This sturdy frame is a bit inflexible and narrow, causing some pressure points on our wider-faced testers. And while there's much we love about their colossal coverage, the Sutro are a bit too bulky to fit under lower-profile helmets. But if you wear a higher helmet and have a medium-width head, these are a very versatile and capable pair of sports sunglasses.

best sports sunglasses
The great coverage and tight fit of the Sutro Prizm were perfect for hill running on the California coast.
Credit: Rob Gaedtke

Best Crossover Sunglasses

Kaenon Clarke

Fit: Medium | Lens Protection: Polarized, 100% UV, 12% VLT
Great fit and function for most uses, faces, and styles
Excellent lens color and contrast
Durable, lightweight frame
Minor back reflections
Too general to excel at any one thing

The Kaenon Clarke is a high-quality pair of sunglasses with a lot to offer. We've been testing these for years now, and they continue to prove themselves exceptionally versatile for just about every activity. They manage to fit securely and comfortably on both narrow and wide faces, with a low weight that makes them enjoyable to wear and a matte finish that helps keep them in place even on trail runs and bumpy bike rides.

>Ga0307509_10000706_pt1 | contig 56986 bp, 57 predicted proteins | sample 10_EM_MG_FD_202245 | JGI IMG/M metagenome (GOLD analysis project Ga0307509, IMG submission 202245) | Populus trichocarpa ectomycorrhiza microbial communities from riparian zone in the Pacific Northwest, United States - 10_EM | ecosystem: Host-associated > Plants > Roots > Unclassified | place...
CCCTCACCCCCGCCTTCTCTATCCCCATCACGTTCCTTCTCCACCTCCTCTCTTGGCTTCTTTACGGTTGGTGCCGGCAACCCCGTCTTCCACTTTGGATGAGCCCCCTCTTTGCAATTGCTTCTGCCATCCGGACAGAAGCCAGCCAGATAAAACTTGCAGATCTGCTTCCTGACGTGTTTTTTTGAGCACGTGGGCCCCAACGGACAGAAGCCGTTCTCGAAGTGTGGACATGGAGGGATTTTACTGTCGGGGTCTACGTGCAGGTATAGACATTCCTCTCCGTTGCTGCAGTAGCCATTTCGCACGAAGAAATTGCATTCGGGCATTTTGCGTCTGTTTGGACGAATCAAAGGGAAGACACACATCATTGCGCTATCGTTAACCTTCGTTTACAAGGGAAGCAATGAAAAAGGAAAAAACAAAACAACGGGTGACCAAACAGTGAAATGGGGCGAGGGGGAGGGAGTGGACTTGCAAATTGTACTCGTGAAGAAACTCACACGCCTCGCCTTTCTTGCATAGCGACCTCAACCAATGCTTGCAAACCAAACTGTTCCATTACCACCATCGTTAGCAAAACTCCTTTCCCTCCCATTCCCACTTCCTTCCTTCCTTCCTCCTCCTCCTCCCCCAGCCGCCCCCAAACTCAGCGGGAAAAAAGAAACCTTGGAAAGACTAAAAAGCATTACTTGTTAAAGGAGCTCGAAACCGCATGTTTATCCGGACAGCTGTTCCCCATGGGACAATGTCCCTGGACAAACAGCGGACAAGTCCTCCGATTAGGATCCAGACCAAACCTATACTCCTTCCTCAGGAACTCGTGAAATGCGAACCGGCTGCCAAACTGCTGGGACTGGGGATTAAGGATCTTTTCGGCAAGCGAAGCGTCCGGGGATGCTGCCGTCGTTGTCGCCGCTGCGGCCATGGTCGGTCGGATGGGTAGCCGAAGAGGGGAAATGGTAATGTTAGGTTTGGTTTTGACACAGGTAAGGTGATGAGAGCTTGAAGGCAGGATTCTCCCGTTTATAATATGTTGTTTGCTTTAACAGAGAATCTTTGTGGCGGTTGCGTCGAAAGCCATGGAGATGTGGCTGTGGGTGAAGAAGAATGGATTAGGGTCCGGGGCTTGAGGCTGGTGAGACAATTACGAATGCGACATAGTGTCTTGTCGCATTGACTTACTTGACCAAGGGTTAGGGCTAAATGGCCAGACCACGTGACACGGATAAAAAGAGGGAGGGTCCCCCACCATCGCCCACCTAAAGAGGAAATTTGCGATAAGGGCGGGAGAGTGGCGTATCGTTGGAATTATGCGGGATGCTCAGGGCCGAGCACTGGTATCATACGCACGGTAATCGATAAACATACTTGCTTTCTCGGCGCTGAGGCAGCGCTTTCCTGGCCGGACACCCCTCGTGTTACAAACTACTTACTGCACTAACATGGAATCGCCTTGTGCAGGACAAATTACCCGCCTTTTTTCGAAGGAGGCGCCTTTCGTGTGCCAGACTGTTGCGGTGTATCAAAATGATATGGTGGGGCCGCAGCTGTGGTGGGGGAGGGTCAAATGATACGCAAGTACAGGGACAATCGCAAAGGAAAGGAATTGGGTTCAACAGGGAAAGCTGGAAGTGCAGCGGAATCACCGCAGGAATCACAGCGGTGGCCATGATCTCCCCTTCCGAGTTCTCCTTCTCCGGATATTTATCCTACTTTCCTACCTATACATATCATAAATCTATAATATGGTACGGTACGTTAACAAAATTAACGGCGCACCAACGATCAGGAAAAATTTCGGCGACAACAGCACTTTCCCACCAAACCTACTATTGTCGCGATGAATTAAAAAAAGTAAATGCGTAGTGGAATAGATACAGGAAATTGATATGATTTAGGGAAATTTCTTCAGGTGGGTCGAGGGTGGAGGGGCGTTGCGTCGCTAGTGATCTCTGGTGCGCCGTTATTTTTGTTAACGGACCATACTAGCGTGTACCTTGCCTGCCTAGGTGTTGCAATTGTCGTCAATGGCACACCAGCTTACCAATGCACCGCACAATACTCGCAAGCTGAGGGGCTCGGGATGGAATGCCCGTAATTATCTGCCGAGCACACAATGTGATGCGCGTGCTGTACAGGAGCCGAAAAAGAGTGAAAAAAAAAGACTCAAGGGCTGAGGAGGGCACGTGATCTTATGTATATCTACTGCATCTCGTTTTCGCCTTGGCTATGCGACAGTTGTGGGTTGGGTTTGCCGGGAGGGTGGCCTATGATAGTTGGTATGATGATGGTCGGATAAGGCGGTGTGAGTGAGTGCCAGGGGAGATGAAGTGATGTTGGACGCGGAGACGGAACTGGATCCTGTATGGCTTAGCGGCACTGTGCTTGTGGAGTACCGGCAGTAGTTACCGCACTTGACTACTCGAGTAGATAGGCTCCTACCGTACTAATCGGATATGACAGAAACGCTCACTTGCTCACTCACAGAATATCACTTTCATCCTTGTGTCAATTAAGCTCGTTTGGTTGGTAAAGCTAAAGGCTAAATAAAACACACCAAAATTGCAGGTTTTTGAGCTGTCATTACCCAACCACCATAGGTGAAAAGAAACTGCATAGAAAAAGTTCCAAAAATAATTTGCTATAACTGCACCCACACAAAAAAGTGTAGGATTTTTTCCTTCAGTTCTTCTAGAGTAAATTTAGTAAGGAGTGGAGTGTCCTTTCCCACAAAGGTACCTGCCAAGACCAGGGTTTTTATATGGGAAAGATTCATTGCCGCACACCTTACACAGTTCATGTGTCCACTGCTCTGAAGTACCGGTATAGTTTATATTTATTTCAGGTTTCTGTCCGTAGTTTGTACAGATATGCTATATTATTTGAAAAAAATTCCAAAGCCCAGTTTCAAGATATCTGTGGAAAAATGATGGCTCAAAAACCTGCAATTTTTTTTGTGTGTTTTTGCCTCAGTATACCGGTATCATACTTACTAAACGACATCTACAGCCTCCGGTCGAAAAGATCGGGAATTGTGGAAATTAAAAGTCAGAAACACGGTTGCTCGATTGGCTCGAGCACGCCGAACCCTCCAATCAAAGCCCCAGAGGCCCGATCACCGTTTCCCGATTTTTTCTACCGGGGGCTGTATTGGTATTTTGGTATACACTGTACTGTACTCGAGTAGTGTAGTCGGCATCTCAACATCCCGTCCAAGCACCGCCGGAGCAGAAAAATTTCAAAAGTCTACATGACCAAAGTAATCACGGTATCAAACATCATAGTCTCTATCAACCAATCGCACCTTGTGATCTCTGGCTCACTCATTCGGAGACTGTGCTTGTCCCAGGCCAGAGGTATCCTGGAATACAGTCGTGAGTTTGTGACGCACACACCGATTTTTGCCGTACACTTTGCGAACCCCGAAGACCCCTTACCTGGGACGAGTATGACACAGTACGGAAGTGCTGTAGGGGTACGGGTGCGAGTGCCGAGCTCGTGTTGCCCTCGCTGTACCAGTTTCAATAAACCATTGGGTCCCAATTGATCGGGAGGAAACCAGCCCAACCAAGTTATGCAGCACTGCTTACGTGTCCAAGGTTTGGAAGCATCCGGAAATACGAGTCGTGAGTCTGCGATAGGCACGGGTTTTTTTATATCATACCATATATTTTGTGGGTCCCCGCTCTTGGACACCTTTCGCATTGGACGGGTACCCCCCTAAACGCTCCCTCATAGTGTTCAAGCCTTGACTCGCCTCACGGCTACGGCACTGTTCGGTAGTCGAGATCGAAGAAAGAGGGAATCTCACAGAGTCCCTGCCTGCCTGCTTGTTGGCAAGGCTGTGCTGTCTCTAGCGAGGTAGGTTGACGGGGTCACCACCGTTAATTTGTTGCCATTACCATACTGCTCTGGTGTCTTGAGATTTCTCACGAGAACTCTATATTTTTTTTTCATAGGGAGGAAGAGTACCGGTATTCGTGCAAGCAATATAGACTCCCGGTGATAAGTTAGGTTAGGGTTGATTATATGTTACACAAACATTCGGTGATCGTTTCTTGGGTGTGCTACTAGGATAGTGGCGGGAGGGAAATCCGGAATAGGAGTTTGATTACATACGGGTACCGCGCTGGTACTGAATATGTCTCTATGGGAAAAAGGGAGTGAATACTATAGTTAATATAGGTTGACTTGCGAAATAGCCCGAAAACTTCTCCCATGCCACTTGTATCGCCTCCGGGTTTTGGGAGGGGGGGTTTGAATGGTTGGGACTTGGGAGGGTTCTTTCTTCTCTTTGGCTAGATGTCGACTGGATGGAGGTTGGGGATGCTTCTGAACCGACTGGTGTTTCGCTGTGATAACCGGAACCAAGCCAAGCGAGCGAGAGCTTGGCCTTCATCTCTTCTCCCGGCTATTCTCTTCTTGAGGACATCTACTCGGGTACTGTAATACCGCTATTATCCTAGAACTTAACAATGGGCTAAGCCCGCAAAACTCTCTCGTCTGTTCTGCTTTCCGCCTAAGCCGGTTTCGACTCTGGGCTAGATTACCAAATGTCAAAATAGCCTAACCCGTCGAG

Though the Clarke isn't at the cutting edge of any particular fashion or specific function, our testers of all genders found their timeless shape to work in a staggering variety of situations. Some, but not all, of our testing team found minor back reflections around the edges under harsh lighting conditions. Though there are glasses we like more for specific sports and niche uses, these are the pair we can never take out of rotation because they're just so versatile.

sunglasses - from desert trail running and north pole dog sledding to backyard...
From desert trail running and North Pole dog sledding to backyard gardening and touring fashionable European cities, we have yet to find a situation in which the Kaenon Clarke don't work.
Credit: Maggie Brandenburg

Best Sunglasses for Cycling

Smith Wildcat

Fit: Medium/Large | Lens Protection: Not Polarized, 100% UV, (2 lenses included) Red Mirror 15% VLT & Clear 89% VLT
Two lenses included, with excellent clarity and color
Very comfortable
Superb coverage
No dust protection
Clear lens scratches easily

The Smith Wildcat reigns supreme for cycling-specific sunglasses. They come with two lenses that are simple to swap out in different lighting conditions, both of which performed exceptionally well in all our extensive testing. The Red Mirror lenses we tested offer excellent protection, enhanced contrast, and supreme definition in difficult riding conditions. Their soft, flexible frame easily and comfortably flexes to stay securely on faces of all sizes, and adjustable nose pads and rubber contact points keep them securely in place as you ride.